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Challengers to At-Large Elections Must Prove Effect on Election Outcomes

Alert
07.16.2020

Challengers who seek to force a public entity to replace at-large elections with district-based elections under the California Voting Rights Act (“CVRA”) must prove that the at-large system dilutes the votes of minority voters in a way that affected the outcome of elections. In addition, a constitutional challenge under the Equal Protection clause must prove that a jurisdiction adopted the electoral system for the purpose of discriminating against a protected class and not merely with the knowledge that the system would have a discriminatory result. The case marks the first published appellate decision ruling against a CVRA challenge to at-large elections.

On July 9, 2020, the Court of Appeal published its decision in Pico Neighborhood Association v. City of Santa Monica and required that these standards be met in their ruling in favor of the City of Santa Monica (“City”). Pico Neighborhood Association (“Pico”) sued the City, alleging that the City’s at-large electoral system violated the CVRA and Equal Protection because the City’s at-large electoral system discriminated against Latinos. Pico prevailed on both claims at trial, and the trial court ordered the City to switch to district based elections. The Court of Appeal reversed the trial court’s decision on two major grounds.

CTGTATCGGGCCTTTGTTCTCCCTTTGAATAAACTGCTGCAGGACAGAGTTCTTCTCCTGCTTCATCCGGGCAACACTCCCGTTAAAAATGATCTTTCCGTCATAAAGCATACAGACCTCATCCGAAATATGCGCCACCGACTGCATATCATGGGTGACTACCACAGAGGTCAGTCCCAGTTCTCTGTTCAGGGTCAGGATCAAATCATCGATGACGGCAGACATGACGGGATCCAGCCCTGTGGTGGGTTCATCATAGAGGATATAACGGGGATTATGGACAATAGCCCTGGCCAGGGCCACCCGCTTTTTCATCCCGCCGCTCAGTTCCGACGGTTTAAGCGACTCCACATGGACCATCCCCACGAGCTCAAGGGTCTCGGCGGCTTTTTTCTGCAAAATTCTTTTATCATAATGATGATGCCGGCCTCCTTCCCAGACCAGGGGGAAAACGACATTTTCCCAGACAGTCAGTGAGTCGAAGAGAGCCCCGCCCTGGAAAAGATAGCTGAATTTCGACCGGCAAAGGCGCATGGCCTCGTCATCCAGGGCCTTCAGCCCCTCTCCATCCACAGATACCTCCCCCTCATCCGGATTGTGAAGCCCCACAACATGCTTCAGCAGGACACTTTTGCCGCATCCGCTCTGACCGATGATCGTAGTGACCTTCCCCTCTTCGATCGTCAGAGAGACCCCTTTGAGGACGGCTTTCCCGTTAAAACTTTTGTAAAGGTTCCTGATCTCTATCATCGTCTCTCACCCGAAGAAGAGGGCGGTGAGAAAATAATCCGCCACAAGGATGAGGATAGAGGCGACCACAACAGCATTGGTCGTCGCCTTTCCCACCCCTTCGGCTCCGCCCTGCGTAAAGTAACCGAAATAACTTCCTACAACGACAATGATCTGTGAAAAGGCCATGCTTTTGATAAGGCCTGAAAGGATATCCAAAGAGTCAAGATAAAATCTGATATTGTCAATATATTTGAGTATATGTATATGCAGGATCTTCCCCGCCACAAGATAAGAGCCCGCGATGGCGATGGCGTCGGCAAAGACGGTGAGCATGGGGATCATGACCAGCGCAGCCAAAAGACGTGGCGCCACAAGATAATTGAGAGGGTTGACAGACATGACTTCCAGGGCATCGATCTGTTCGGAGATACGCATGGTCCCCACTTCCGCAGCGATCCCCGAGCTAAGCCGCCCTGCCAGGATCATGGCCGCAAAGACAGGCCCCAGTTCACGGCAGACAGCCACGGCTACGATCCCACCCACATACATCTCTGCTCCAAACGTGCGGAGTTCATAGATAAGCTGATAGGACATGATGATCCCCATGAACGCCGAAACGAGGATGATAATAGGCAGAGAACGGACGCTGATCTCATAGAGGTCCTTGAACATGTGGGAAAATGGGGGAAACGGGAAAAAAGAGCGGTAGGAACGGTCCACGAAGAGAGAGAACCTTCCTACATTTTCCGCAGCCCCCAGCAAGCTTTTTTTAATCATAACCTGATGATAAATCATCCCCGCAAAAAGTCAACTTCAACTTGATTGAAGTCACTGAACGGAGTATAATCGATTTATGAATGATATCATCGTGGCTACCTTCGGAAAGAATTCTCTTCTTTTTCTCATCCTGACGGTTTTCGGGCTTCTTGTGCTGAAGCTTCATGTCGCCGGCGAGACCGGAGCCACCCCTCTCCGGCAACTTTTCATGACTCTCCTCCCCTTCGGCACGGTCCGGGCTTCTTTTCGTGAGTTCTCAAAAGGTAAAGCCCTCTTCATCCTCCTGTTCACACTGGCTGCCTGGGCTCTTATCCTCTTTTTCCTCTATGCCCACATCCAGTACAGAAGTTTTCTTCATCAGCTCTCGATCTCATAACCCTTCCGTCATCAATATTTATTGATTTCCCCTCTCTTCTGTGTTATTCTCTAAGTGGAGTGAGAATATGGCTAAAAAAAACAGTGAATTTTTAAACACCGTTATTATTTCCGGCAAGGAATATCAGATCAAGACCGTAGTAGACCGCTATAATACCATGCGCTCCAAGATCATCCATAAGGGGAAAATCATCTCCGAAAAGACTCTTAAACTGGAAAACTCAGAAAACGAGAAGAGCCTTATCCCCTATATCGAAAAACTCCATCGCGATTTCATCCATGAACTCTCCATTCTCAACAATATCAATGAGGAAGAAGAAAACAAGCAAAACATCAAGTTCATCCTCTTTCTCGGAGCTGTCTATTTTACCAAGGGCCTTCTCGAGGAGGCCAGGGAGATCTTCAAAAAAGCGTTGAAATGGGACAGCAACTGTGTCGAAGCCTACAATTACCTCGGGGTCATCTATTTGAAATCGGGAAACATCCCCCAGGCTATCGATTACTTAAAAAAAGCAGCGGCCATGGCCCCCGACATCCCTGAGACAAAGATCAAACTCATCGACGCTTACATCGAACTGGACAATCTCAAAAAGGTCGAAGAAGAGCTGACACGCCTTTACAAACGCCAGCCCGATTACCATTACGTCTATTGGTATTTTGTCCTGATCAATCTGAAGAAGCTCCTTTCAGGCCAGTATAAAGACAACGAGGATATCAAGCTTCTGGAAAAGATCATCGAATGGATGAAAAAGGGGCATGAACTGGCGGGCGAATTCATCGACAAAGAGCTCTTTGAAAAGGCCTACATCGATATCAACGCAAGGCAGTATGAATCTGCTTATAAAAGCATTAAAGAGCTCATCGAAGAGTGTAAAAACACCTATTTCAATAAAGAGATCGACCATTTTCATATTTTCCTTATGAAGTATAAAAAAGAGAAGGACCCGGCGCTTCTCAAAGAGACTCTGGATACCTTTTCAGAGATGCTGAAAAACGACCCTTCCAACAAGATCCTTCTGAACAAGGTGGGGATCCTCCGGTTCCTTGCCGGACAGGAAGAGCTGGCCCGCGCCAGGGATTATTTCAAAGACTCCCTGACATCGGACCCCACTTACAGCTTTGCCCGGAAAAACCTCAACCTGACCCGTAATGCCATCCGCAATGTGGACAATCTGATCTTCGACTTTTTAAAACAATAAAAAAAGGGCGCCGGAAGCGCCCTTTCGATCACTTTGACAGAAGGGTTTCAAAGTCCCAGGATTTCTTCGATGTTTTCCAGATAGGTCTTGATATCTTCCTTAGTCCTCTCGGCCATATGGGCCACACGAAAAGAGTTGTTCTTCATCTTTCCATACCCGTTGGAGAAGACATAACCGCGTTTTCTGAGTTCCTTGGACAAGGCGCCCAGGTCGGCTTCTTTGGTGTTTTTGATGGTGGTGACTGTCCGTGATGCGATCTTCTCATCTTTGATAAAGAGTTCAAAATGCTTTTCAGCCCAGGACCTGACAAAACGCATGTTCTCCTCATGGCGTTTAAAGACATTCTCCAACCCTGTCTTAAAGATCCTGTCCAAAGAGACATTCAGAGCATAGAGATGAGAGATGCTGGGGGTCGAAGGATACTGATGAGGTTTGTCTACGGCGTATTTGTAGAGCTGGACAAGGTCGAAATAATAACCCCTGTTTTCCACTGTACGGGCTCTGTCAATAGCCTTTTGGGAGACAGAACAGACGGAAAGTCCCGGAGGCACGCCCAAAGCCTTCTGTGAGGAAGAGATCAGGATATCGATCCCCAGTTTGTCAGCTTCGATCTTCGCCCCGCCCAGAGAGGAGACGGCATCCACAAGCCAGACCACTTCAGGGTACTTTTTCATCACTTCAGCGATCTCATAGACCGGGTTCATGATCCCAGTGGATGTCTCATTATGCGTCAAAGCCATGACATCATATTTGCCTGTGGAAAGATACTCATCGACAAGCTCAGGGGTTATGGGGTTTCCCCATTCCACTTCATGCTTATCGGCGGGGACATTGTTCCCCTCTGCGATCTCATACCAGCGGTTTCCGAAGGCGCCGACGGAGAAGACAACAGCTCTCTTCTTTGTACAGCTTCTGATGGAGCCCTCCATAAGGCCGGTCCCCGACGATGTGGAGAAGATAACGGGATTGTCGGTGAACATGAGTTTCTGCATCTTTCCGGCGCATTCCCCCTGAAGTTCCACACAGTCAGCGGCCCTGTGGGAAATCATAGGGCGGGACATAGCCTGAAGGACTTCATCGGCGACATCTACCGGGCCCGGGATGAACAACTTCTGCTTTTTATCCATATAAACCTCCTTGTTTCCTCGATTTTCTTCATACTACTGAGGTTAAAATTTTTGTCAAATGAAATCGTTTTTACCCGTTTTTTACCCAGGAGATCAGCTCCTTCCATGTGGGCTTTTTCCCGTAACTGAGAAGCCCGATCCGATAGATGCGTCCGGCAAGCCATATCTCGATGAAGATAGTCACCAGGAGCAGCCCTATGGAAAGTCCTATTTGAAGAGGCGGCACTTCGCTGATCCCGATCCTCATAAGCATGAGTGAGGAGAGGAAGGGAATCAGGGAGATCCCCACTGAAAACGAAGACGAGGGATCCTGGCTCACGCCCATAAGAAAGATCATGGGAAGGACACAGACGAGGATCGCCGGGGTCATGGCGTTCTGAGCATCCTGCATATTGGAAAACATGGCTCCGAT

First, the Court of Appeal concluded that the City did not violate the CVRA because Pico failed to prove that the at-large electoral system unlawfully diluted Latino voting power. Voting-age Latinos comprise 14% of the electorate in the City. Although Pico argued that district-based elections would increase Latino voting power to 30% in a single district, the Court found there was no dilution because the result in at-large voting would be the same in district-based voting – neither 14% nor 30% is enough to win a majority to elect a preferred candidate. The Court of Appeal also determined that the increase in electoral influence from 14% to 30% was insufficient to show that Latino votes had been unlawfully diluted. Thus, to show actionable dilution, the change in the electoral system must affect the ultimate electoral outcome.

Second, the Court of Appeal held that the City’s at-large electoral system did not violate Equal Protection because Pico did not prove that the City adopted or maintained its system for the purpose of discriminating against minorities. The minority community’s unanimous support for adopting at-large elections in 1946 and the City’s decision to maintain at-large elections in 1992 in response to a lack of consensus about the right alternative to at-large voting do not prove a purposeful intent to discriminate against minorities.

If you have any questions about the California Voting Rights Act, or how this decision may impact your jurisdiction, please contact Jim Markman or Stephen Lee.

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